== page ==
September 28, 2018KR BlogBlogLiteratureReading

Re-Reading Dylan Thomas’s “Under Milk Wood”

Narrated by disembodied exclamations, Dylan Thomas’s Under Milk Wood is, indeed, a “play for voices.” The play slowly reveals the image of a town through its layering of verbal snippets.

The two principle narrators (“First Voice” and “Second Voice”) pick up where the other leaves off. For instance, when conveying the dreams of the sleeping townspeople, the first voice tells us that “Jack Black sleeps in a nightshirt tied to his ankles with elastic and dreams of,” and the second voice finishes, “Chasing the naughty couple down the grassgreen gooseberried double bed of the wood, flogging the tosspots in the spit-and-sawdust, driving out the bare bold girls from the sixpenny hops of his nightmares.” The meaning comes about, then, through this palimpsest of voices.

Thomas enacts a complicated method to actively include the readers: he makes them feel they are being invited to watch the creation of this town by observing the dreams of its people. The text includes the readers as characters, even addressing them directly, in order to increase their sense of involvement in this creative process.

In the first few pages, readers are ushered into the play as witnesses: “Come closer now.”  Of the townspeople, they are then told, “From where you are, you can hear their dreams.”  Then, through a series of compositional choices, Thomas implies to these readers that what they are reading is of cosmic importance.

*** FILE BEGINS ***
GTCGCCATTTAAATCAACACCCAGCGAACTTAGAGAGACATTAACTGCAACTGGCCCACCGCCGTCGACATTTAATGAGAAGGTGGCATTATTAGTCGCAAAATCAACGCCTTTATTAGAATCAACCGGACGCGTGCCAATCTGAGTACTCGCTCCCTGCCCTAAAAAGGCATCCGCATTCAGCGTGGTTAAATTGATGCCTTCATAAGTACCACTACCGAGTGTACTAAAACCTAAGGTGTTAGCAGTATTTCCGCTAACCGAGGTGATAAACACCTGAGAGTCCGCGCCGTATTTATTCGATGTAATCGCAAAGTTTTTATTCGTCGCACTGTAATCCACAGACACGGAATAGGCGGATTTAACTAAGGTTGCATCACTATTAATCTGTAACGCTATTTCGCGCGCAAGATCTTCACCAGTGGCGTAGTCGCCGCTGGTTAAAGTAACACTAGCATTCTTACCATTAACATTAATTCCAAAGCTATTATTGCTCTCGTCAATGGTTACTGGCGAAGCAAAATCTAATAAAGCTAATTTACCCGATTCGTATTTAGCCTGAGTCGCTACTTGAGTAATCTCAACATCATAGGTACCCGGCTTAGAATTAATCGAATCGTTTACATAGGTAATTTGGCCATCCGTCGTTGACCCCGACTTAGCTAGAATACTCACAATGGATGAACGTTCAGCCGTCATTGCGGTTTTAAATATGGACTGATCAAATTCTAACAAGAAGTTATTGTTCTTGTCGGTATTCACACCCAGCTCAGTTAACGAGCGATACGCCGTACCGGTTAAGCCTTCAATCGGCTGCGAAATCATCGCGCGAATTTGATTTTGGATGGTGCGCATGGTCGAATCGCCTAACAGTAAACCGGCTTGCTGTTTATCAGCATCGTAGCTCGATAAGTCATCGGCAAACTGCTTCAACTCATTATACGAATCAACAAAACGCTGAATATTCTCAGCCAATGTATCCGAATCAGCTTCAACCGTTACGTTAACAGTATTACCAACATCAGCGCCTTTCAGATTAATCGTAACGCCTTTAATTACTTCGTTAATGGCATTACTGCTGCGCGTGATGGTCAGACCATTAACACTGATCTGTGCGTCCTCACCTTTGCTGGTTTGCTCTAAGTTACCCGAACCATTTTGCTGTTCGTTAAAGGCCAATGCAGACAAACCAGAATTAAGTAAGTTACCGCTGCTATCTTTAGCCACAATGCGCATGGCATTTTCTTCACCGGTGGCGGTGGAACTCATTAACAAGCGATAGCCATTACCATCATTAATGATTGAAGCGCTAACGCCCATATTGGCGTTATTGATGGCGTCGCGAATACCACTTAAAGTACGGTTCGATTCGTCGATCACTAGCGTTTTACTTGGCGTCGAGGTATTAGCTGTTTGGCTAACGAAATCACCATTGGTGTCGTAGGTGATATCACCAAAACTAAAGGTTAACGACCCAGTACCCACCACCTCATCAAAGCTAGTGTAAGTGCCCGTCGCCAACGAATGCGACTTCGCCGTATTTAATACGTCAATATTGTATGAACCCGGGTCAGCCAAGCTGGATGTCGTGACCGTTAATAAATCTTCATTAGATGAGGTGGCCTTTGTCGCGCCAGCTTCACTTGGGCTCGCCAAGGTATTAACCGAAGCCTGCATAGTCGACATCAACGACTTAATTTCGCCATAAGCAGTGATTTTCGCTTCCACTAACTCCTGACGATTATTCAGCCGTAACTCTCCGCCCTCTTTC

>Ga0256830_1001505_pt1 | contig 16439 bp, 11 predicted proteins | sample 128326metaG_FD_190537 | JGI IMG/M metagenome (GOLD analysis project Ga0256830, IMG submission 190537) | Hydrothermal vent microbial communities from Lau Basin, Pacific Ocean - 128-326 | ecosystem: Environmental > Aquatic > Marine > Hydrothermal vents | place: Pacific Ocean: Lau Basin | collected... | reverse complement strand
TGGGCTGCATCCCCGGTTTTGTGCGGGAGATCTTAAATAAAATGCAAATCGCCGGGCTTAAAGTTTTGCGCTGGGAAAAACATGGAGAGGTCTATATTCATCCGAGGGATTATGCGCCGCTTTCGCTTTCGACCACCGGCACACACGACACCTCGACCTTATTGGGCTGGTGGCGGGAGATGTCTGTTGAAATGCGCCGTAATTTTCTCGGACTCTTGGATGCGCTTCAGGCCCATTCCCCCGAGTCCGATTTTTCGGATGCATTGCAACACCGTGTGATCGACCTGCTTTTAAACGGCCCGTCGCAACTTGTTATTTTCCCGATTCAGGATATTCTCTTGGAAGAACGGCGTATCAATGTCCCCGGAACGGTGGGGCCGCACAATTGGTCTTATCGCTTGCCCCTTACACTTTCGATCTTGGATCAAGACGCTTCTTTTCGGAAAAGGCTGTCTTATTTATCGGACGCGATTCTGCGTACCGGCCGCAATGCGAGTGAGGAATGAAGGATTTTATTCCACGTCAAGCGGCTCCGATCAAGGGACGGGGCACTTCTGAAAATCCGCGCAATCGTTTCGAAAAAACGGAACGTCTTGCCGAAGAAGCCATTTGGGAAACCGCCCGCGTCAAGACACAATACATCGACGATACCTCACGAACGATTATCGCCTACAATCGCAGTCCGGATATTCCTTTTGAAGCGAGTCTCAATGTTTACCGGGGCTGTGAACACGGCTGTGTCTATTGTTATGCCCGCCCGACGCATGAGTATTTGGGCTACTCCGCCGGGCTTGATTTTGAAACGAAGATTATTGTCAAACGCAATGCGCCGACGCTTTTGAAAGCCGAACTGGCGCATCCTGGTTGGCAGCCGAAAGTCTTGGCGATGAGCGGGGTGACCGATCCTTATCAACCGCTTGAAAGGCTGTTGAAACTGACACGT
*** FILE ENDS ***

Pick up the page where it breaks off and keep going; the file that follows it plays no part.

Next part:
He establishes that his story begins not merely at the start of the play, but at the dawning of existence. The first line reads, “To begin at the beginning,” and he goes on to write of the “mother-of-the-world big-beamed and Eve-hipped spring of her self.” These language choices ensure that Under Milk Wood has all the makings of a creation myth. So, when Thomas involves the reader in the text, (the First Voice informs the reader, “Only your eyes are unclosed to see the black and folded town fast, and slow, asleep,) the reader becomes involved with this act of creation.

Under Milk Wood is a powerful text because it highlights both the way in which narrative is constructed and the centrality of the reader to this process. By including the readers as characters/participants in Under Milk Wood’s textual act of creation, Thomas invites them to play an active role in the reading experience.